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Improving shipbuilding capabilities in Africa

 

While investment in shipbuilding is huge, the need to import and export goods, as sparked by globalisation, made shipbuilding an important strategic industry. Shipbuilding has a complex value chain that demands skilled workers at each stage of this chain. Although Europe remains a crucial market to produce cruise vessels.

The East Asian region dominates shipbuilding, with China, Japan and South Korea being the largest shipbuilding nations globally. Japan used shipbuilding in the 1950s and 1960s to rebuild its industrial structure, while South Korea made shipbuilding a strategic industry in the 1970s.

China is now repeating these models with large state-supported investments in the industry. Due to massive investment and low labour costs, China has emerged as the world’s largest shipbuilding nation. It is my position that African nations, particularly Nigeria, must improve shipbuilding capabilities in order to enhance maritime trade.

It is my position that African nations, particularly Nigeria, must improve shipbuilding capabilities in order to enhance maritime trade

Shipyards are so strategic to a nation that experts refer to them as force multipliers in national development calculus. The modern warship is perhaps, the most complex system made of steel that man devised. The technology used in the construction of warships is foreign. Indeed, most components of machinery and equipment are not available within the country where these ships are constructed.

Between 2014 and 2019, reports in foreign marine publications show that the number of active shipyards worldwide was nearly halved. During this period, more than 230 shipyards were closed due to the consolidation process within the shipbuilding industry globally.

According to a maritime regulator based in Nigeria, this was caused by a decrease in the demand for new vessels, stemming from the uncertainty surrounding future fuel composition, propulsion systems and environmental regulations.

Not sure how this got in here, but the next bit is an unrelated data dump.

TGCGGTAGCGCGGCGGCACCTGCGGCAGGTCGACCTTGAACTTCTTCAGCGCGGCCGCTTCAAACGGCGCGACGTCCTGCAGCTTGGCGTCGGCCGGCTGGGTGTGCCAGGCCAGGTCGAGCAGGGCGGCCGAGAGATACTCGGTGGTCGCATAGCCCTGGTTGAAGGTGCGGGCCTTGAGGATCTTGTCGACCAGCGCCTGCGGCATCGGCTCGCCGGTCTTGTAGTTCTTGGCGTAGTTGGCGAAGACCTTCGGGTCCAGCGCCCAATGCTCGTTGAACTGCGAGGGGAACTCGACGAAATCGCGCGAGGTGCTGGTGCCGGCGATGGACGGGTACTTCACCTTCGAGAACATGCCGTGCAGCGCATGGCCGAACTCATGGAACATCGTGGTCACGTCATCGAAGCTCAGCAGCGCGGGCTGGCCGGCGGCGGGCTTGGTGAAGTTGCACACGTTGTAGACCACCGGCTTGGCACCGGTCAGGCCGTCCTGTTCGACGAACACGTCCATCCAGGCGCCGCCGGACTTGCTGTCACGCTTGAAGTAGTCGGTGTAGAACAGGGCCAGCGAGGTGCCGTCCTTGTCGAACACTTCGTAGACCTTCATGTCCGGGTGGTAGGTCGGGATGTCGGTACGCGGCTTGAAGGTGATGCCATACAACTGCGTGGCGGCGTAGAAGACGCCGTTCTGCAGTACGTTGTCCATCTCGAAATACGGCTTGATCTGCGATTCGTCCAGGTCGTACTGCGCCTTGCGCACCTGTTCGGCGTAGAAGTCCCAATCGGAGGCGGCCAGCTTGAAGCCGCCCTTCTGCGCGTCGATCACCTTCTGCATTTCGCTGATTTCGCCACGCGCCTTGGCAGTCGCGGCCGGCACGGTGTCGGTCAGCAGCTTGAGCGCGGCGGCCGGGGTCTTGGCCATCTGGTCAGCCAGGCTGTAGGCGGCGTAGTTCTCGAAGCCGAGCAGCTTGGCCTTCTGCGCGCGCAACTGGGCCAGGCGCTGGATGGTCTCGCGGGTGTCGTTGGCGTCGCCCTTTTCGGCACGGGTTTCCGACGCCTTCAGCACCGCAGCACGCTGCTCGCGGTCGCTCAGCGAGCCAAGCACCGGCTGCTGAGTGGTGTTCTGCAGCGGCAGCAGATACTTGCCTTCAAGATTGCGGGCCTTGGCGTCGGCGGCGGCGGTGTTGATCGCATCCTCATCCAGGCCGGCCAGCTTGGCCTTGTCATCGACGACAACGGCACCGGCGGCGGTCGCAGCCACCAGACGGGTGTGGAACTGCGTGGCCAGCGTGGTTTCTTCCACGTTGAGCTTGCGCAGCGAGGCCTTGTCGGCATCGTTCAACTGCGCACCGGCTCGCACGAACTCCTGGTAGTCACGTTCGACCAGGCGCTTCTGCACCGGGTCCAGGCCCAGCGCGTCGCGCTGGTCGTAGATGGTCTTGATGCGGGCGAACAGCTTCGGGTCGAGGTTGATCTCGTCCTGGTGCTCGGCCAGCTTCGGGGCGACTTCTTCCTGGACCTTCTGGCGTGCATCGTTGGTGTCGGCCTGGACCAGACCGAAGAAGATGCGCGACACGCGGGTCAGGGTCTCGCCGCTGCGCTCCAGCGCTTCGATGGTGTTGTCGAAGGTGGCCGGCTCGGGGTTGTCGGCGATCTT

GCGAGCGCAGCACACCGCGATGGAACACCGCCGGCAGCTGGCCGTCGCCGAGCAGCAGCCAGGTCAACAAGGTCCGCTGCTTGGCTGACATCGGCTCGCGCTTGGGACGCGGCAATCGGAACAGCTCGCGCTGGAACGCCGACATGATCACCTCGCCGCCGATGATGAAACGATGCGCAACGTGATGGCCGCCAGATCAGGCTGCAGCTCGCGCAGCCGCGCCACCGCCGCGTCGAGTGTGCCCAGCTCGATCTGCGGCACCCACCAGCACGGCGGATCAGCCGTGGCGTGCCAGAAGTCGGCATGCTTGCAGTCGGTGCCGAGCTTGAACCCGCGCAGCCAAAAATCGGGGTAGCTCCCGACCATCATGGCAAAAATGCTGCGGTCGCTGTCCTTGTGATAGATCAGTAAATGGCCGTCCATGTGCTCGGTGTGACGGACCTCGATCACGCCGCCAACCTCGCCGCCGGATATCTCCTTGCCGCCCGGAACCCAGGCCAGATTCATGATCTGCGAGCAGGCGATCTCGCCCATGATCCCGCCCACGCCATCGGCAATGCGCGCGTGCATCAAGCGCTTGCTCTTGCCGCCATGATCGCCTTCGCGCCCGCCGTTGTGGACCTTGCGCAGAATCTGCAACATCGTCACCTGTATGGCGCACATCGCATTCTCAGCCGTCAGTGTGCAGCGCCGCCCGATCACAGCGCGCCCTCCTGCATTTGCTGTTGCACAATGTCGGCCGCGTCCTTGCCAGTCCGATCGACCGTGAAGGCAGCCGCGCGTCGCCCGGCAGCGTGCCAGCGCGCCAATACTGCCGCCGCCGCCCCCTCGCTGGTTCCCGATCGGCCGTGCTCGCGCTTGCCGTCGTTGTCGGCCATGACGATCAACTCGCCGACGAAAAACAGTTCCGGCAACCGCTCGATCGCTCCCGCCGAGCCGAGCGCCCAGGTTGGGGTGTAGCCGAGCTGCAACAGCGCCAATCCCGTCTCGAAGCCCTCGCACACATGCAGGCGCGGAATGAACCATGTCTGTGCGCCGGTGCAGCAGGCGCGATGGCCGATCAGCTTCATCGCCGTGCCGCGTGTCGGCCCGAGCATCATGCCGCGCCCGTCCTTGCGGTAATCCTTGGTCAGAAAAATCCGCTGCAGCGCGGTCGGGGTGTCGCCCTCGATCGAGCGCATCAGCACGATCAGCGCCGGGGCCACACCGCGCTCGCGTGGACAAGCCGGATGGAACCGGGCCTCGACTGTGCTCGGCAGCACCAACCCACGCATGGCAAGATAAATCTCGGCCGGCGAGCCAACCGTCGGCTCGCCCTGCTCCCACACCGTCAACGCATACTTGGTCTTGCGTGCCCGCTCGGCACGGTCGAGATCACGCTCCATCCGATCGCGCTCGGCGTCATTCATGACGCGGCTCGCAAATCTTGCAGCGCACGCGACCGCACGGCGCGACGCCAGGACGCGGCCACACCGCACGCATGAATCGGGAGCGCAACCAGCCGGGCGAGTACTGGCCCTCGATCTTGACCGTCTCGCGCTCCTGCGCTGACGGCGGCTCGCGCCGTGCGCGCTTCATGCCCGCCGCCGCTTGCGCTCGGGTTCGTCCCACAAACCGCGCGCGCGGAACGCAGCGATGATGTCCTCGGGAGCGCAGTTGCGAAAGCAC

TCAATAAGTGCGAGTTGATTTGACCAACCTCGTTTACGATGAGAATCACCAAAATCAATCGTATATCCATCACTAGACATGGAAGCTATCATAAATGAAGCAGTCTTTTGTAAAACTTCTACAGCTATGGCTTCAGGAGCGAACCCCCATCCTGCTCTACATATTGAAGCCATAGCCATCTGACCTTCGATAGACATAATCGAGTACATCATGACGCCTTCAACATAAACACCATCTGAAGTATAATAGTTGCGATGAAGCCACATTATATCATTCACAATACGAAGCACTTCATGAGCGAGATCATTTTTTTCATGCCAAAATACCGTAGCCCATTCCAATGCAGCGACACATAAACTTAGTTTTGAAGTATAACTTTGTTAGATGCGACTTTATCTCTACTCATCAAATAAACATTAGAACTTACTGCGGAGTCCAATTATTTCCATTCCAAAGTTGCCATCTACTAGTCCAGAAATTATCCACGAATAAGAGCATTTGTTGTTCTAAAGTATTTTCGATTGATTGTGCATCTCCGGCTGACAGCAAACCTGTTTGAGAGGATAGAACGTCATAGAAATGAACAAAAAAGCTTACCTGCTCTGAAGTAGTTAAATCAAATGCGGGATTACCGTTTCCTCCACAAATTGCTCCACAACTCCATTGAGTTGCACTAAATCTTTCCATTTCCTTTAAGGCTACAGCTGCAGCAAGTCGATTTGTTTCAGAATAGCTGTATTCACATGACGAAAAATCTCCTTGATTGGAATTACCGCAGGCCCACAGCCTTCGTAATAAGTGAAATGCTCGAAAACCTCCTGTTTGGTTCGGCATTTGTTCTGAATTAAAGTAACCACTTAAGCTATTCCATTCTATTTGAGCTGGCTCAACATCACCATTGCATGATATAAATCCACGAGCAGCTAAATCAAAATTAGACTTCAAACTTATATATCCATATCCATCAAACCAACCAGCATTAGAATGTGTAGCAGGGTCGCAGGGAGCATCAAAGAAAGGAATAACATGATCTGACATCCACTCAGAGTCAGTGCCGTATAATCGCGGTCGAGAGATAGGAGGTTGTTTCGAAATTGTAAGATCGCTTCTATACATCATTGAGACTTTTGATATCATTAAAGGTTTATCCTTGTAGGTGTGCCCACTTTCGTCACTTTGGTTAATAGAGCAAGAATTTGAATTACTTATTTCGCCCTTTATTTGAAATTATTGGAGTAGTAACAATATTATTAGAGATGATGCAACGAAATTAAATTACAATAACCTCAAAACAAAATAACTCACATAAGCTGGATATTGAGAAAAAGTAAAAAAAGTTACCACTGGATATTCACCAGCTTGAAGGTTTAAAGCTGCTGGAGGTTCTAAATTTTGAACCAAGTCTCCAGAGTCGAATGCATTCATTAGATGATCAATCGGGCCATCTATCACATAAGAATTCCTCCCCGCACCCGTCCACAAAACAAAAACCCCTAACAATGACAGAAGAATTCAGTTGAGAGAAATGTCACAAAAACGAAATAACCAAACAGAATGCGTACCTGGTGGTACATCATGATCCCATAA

Shipbuilding has largely suffered neglect since Nigeria’s independence. For instance, in 2012, reports show that Nigeria had about 19 ship repair yards, but about 85 per cent of these facilities were underutilised due to neglect. Even by 2016, there were about 10 ship repair yards in the country, with only 6 operational.

The maximum available capacity for ship repair in Nigeria is 25,000 tons and this can be found at the Niger Dock located in Snake Island, Lagos. This is closely followed by the graven dock of the Naval Dockyard Ltd., Lagos, which has a capacity of 10,000 tons. The remaining operational shipyards in the country are in Rivers State, and they have a capacity below 8,000 tons.

To cater to the shortfall in Nigeria’s docking capacity, the nation’s Maritime Administration and Safety Agency (NIMASA) procured a floating dock measuring 125m by 35m with three in-built cranes, transformers, and ancillary facilities.

Read also: NIMASA to improve condition of service for Nigerian seafarers

The economic recessions that Nigeria went through in 2016 and 2020 affected business in the shipbuilding and ship repair industry.

Shipbuilding and ship repair ought to be a lucrative sector in Africa. However, it is impeded by a lack of supporting industries like steel mills, railroads, and engine manufacturers. All of these limitations have also impacted the shipbuilding industry in Nigeria.